According to the website nursingdegrees.com, a nursing website focused on empowering potential and current nurses through education, there are many paths you can take to become a specific type of nurse.  You can earn your associate or bachelor degree in nursing, eventually becoming a Licensed Vocational Nurse (LVN), a Registered Nurse (RN), Nurse Practitioners (NP) and more.  In order to earn an associate or bachelor degree in nursing, you can enroll in an on-campus degree program that will allow you to work towards these professions in the more traditional way.  But what if you have another primary career and source of income and are simply looking to get your feet wet in the nursing world? Maybe you want to take an introductory, basic nursing class to see if the urge to switch professions is a signal to follow your passion.  Online nursing degree programs give you that flexibility to explore this field from the comfort of your own home thanks to Internet technology, without giving up your income.  The availability to explore the world of nursing course by course online has given-and will continue to give-the nursing profession international exposure that classroom programs simply cannot.  Logically speaking, if more people know that nursing courses are available online, the pool from which nurses are drawn grows larger.  In the short and long term, this will strengthen the healthcare industry by filling it with passionate, qualified nurses.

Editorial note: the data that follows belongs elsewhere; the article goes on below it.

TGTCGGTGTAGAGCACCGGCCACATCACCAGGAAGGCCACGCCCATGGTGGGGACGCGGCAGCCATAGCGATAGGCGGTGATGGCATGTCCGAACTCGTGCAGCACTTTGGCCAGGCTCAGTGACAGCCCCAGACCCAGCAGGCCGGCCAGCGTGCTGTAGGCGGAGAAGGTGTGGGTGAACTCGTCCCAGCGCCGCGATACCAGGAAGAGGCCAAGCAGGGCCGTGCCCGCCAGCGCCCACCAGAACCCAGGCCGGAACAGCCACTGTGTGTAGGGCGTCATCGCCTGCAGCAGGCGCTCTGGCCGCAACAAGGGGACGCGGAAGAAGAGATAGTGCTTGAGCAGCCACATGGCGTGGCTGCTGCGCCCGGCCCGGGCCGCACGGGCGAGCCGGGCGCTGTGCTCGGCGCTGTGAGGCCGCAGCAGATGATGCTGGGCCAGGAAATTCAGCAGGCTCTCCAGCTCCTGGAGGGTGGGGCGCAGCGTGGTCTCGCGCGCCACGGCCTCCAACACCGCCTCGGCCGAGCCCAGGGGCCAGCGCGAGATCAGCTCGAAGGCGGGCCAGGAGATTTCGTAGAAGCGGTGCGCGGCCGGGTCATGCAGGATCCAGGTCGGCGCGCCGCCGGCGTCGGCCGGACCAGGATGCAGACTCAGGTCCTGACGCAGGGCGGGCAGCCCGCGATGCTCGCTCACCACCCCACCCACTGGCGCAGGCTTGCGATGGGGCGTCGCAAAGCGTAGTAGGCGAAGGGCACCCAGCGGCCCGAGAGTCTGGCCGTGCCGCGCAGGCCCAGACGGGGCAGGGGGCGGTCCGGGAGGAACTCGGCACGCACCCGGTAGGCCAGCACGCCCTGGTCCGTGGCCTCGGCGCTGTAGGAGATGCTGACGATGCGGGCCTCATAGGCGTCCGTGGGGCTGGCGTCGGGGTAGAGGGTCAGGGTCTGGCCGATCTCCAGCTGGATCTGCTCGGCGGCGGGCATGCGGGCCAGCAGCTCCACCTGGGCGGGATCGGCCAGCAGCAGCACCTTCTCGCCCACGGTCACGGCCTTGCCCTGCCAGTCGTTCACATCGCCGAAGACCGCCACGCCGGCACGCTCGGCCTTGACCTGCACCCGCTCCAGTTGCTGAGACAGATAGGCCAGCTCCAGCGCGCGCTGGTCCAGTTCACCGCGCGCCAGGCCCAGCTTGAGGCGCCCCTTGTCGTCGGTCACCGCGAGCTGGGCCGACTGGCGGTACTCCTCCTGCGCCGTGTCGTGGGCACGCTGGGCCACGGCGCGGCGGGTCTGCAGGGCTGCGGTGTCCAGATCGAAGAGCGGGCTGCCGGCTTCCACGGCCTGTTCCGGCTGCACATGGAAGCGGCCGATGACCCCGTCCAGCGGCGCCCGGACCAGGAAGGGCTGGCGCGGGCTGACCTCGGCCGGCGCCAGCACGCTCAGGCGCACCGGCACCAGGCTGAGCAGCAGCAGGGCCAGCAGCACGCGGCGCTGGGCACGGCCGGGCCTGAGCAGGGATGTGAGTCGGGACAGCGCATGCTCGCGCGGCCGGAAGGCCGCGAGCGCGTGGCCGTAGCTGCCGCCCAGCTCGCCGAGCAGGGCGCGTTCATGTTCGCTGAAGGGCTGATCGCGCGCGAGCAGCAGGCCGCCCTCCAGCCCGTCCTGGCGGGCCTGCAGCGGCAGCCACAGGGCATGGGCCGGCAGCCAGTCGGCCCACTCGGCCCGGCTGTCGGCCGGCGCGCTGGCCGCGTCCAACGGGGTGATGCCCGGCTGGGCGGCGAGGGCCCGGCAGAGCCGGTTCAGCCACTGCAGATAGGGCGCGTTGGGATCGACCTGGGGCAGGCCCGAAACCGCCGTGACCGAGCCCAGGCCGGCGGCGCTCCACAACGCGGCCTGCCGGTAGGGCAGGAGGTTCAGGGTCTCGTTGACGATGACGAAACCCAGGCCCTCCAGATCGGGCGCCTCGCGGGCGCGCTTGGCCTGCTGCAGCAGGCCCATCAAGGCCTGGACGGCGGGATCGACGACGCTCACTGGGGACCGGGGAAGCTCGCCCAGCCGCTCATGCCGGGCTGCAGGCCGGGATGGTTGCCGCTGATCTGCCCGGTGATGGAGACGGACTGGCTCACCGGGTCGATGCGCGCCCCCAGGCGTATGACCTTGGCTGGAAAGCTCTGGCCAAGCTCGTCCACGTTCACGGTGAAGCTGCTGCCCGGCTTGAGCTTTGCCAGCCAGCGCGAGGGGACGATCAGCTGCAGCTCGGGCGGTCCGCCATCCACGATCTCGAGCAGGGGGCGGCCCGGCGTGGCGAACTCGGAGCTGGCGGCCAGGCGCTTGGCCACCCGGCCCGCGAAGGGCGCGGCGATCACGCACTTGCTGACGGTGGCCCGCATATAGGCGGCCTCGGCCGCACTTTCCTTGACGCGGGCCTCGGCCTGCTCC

Online Nursing Continuing Education Units (CEUs)

The other type of online nursing courses are designed for nurses who are currently working and need to complete mandatory continuing education units, or CEUs.  For example, a Registered Nurse who has been working for 20 years has built a set of skills that can only be acquired through on-the-job experience; however, an RN fresh out of nursing school will have the most current knowledge of emerging technologies that may be used in nursing in years to come.  In order to stay abreast of the best ways to help their patients, RNs can enroll in online "refresher" classes that they can complete from their own homes, on their days off.

So, Why Are 4.6 Million Students Enrolled in Online Courses?

When you look at this statistic, it's difficult to ignore that the technology boom of our 21st century has changed the personal and professional landscape in which we live.  Information is accessible, at our fingertips, day and night-all we need is an Internet connection.  If you're an online student, all you need is a list of academic and professional goals, a desire to balance your lifestyle and stay motivated and a computer that can connect you to a world of opportunity.  Whether you're a 22-year old who is looking to earn a bachelor degree in engineering or a veteran nurse who needs to learn about the latest advances in pediatric medicine, online education is a gift that you can weave into your life without putting it on hold.  You can even go back and earn your online high school diploma to build a foundation for your education and career.  Working when you want, at your own pace, allows you to cultivate passions you may have ignored before the dawn of the Internet.  Financially, you can also keep your main source of income while you study, creating a sense of stability that will ease your mind.  Whatever your situation may be, ask yourself this: "Is there something I have been wanting to learn that I haven't made time for?" If so, log on to make the connections that will skyrocket your personal and professional life.



Online Nursing Schools